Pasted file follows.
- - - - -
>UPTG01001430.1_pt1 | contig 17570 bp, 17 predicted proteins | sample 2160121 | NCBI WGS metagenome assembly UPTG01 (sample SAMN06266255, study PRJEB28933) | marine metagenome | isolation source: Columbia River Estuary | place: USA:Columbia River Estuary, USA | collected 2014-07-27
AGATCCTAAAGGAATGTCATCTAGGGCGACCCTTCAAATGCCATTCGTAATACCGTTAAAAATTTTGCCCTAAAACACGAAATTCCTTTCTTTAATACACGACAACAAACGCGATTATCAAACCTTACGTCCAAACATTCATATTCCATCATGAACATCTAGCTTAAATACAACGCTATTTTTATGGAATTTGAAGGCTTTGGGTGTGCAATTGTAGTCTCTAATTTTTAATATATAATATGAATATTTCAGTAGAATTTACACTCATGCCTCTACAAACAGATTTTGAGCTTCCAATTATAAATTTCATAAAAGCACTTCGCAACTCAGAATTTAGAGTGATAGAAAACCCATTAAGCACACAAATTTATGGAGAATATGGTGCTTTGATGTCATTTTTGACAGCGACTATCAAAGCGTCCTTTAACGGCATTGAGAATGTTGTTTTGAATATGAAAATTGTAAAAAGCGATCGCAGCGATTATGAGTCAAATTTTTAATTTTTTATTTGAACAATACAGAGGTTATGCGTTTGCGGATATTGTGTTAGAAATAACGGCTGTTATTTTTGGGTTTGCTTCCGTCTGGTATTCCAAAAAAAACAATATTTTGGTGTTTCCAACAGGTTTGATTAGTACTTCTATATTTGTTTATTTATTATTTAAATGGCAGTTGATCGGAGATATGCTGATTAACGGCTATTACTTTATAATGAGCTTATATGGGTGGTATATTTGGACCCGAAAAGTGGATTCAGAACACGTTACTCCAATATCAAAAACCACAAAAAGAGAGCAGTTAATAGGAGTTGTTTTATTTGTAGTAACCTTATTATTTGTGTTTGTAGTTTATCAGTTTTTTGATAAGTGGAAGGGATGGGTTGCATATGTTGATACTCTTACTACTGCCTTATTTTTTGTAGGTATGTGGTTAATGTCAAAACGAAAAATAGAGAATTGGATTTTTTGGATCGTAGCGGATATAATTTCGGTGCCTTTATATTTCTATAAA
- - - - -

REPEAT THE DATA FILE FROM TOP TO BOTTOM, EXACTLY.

>UPTG01001430.1_pt1 | contig 17570 bp, 17 predicted proteins | sample 2160121 | NCBI WGS metagenome assembly UPTG01 (sample SAMN06266255, study PRJEB28933) | marine metagenome | isolation source: Columbia River Estuary | place: USA:Columbia River Estuary, USA | collected 2014-07-27
AGATCCTAAAGGAATGTCATCTAGGGCGACCCTTCAAATGCCATTCGTAATACCGTTAAAAATTTTGCCCTAAAACACGAAATTCCTTTCTTTAATACACGACAACAAACGCGATTATCAAACCTTACGTCCAAACATTCATATTCCATCATGAACATCTAGCTTAAATACAACGCTATTTTTATGGAATTTGAAGGCTTTGGGTGTGCAATTGTAGTCTCTAATTTTTAATATATAATATGAATATTTCAGTAGAATTTACACTCATGCCTCTACAAACAGATTTTGAGCTTCCAATTATAAATTTCATAAAAGCACTTCGCAACTCAGAATTTAGAGTGATAGAAAACCCATTAAGCACACAAATTTATGGAGAATATGGTGCTTTGATGTCATTTTTGACAGCGACTATCAAAGCGTCCTTTAACGGCATTGAGAATGTTGTTTTGAATATGAAAATTGTAAAAAGCGATCGCAGCGATTATGAGTCAAATTTTTAATTTTTTATTTGAACAATACAGAGGTTATGCGTTTGCGGATATTGTGTTAGAAATAACGGCTGTTATTTTTGGGTTTGCTTCCGTCTGGTATTCCAAAAAAAACAATATTTTGGTGTTTCCAACAGGTTTGATTAGTACTTCTATATTTGTTTATTTATTATTTAAATGGCAGTTGATCGGAGATATGCTGATTAACGGCTATTACTTTATAATGAGCTTATATGGGTGGTATATTTGGACCCGAAAAGTGGATTCAGAACACGTTACTCCAATATCAAAAACCACAAAAAGAGAGCAGTTAATAGGAGTTGTTTTATTTGTAGTAACCTTATTATTTGTGTTTGTAGTTTATCAGTTTTTTGATAAGTGGAAGGGATGGGTTGCATATGTTGATACTCTTACTACTGCCTTATTTTTTGTAGGTATGTGGTTAATGTCAAAACGAAAAATAGAGAATTGGATTTTTTGGATCGTAGCGGATATAATTTCGGTGCCTTTATATTTCTATAAA